On the occasion of the 250th birthday of Caspar David Friedrich (1774 Greifswald-1840 Dresden), the Hamburger Kunsthalle presents the anniversary exhibition CASPAR DAVID FRIEDRICH: Art for a New Era from 15 December 2023 to 1 April 2024. It offers the most comprehensive exhibition of works by the important Romantic painter for many years. At the centre of the exhibition is a thematically oriented retrospective of over 60 paintings – including numerous iconic key works – and around 100 drawings. In addition, selected works by Friedrich’s artist friends will be presented, including those by Carl Blechen, Carl Gustav Carus, Johan Christian Dahl, August Heinrich and Georg Friedrich Kersting.
Fig. above: Caspar David Friedrich (1774-1840) Das Eismeer, 1823/24, Öl auf Leinwand, 96,7 x 126,9 cm, Hamburger Kunsthalle, (c) Hamburger Kunsthalle / bpk, Foto: Elke Walford
The central theme is the novel relationship between man and nature in Friedrich’s landscape depictions. In the first third of the 19th century, he thus set essential impulses for making the genre of landscape “art for a new time”. The enduring fascination of his works and their special connectivity to contemporary themes is shown in a second separate section of the exhibition, which is dedicated to Friedrich’s reception in contemporary art. Across genres and media, around 20 artists from Germany and abroad take a look at Romanticism, its understanding of nature and Friedrich’s art with their works, including videos, photographs and installations. Works by Elina Brotherus, Julian Charrière, David Claerbout, Olafur Eliasson, Alex Grein, Hiroyuki Masuyama, Mariele Neudecker, Ulrike Rosenbach, Susan Schuppli, Santeri Tuori and Kehinde Wiley are on display.
High-calibre and extremely rare Friedrich loans such as the paintings Chalk Rocks on Rügen (1818), The Monk by the Sea (1808-10) and Two Men Contemplating the Moon (1819/20) can be experienced in the exhibition alongside, among others, the paintings Wanderer over the Sea of Fog (c. 1817) and The Sea of Ice (1823/24) from the holdings of the Hamburger Kunsthalle. These works are among the icons of Romanticism. In his paintings, Friedrich explored the ways in which landscape can become a contemporary theme, the potential that attaches to the representation of natural spaces and how this can be conveyed to the viewer. But Friedrich’s extensive oeuvre of drawings is also of particular importance in the show. Consciously spending time in the great outdoors with artistic intent is one of the special characteristics of Romantic art practice and was essential for Friedrich.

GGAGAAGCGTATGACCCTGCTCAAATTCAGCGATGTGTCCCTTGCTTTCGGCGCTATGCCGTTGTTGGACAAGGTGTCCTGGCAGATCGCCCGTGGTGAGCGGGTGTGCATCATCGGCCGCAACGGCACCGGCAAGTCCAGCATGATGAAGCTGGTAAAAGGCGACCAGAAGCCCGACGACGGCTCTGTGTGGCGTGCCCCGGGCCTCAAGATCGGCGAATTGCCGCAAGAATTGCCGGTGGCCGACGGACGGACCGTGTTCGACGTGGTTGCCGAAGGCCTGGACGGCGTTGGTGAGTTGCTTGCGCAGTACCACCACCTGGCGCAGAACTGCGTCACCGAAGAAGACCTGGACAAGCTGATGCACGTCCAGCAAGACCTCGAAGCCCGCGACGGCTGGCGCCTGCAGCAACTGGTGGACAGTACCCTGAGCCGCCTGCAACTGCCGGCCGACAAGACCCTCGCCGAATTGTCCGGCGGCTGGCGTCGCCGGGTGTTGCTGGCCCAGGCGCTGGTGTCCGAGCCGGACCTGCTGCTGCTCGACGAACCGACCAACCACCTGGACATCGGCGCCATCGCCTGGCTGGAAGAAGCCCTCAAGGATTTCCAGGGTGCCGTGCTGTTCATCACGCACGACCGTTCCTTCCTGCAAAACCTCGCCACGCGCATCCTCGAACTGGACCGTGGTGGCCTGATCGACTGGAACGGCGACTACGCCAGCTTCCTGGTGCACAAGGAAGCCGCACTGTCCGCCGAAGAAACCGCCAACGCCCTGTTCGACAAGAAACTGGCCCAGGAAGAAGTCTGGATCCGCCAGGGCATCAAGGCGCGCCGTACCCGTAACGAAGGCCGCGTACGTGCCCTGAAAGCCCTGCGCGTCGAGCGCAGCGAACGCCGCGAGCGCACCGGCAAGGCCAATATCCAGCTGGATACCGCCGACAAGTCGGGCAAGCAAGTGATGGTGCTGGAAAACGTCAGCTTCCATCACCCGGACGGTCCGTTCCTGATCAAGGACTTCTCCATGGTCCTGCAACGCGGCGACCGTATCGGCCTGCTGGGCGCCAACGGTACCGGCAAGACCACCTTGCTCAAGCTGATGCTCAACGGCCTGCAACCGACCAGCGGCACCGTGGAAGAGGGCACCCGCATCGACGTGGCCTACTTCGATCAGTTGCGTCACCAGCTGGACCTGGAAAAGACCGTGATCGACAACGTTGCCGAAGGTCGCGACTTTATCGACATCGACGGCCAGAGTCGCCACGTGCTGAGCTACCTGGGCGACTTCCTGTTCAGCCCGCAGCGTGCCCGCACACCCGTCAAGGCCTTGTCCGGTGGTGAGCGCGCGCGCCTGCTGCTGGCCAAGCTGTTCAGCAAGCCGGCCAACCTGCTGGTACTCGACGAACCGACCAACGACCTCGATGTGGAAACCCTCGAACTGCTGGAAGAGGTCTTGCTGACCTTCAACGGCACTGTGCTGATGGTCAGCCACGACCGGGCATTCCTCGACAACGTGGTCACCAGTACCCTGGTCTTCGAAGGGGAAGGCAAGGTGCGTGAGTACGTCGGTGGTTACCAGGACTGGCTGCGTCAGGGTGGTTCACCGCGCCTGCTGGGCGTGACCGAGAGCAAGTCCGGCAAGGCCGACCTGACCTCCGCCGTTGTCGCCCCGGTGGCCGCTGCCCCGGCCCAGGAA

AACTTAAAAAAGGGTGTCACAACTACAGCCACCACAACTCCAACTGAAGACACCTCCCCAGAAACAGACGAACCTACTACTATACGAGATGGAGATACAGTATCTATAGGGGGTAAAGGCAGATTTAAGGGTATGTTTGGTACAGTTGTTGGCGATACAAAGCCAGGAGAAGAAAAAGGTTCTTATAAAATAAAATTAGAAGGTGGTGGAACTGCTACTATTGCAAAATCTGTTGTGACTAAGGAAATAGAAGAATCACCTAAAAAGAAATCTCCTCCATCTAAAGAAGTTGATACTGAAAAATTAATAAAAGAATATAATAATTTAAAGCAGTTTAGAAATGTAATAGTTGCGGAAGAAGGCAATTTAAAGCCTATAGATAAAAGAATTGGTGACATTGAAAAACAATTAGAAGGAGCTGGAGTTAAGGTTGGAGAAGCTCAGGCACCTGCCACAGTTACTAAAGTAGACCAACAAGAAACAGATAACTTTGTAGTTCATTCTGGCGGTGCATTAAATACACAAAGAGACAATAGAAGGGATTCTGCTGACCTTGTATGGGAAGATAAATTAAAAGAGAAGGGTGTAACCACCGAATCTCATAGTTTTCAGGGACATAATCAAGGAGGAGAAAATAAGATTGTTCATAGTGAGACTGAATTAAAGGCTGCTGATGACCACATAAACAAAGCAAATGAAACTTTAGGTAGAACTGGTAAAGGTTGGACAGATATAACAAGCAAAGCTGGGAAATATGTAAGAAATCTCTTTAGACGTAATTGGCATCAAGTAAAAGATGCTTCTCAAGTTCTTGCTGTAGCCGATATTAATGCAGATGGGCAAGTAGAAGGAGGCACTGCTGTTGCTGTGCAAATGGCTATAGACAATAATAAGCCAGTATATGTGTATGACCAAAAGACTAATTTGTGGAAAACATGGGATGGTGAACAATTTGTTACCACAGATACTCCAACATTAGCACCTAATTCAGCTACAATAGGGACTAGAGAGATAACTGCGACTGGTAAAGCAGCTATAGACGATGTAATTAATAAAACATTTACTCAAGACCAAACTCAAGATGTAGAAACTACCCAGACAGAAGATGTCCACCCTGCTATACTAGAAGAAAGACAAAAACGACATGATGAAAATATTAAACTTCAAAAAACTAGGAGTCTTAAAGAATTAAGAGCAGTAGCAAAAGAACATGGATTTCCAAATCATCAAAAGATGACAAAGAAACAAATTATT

The unique mood of Friedrich’s works and their memorable motifs and compositions have encouraged a large number of artists to enter into dialogue with the Romantic artist – especially against the backdrop of current ecological issues. The tension between progressive environmental destruction and a longing for “untouched nature” forms a continuity from Romanticism to the present day. While the Romantic understanding of nature was national in Friedrich’s lifetime, artists today approach nature and climate change from a global perspective.
In this sense, the exhibition also shows current works that are dedicated to the dark sides and voids of Romanticism and its reception. Colonialism and its effects on man and nature are examined as well as a Western hegemonic concept of nature and its manifestations in art. The exhibition includes large-format Frederick adaptations by the US artist Kehinde Wiley (*1977), which critically reflect the Western white-influenced art canon.
The exhibition at the Hamburger Kunsthalle marks the start of the Caspar David Friedrich Festival. On the occasion of the anniversary year, the Old National Gallery of the National Museums in Berlin and the Dresden State Art Collections will each dedicate a thematically independent show to the artist. The three museums have the most important collections of Friedrich’s works in the world. With extensive reciprocal loans, they enable unique presentations of different aspects of his oeuvre. The anniversary exhibitions on the 250th birthday of Caspar David Friedrich are under the patronage of Federal President Frank-Walter Steinmeier. In the context of the festival – initiated by the Hamburger Kunsthalle in cooperation with the Alte Nationalgalerie of the National Museums in Berlin and the Staatliche Kunstsammlungen Dresden – a web portal with curated multimedia offers on Friedrich’s work is being created as part of the Datenraum Kultur project. As one of several lighthouse projects of the Federal Government’s digital strategy, the Data Space Culture is intended to enable the digital networking of cultural institutions and the sovereign exchange of culture-related data. The German Academy of Science and Engineering (acatech), the Ministry of Culture and Media of the Free and Hanseatic City of Hamburg and the Fraunhofer Institute for Applied Information Technology FIT are in charge of setting it up.
Hamburg Art Gallery
Tuesday, Wednesday – 10:00-18:00
Thursday – 10:00-21:00
Friday-Sunday – 10:00am-6:00pm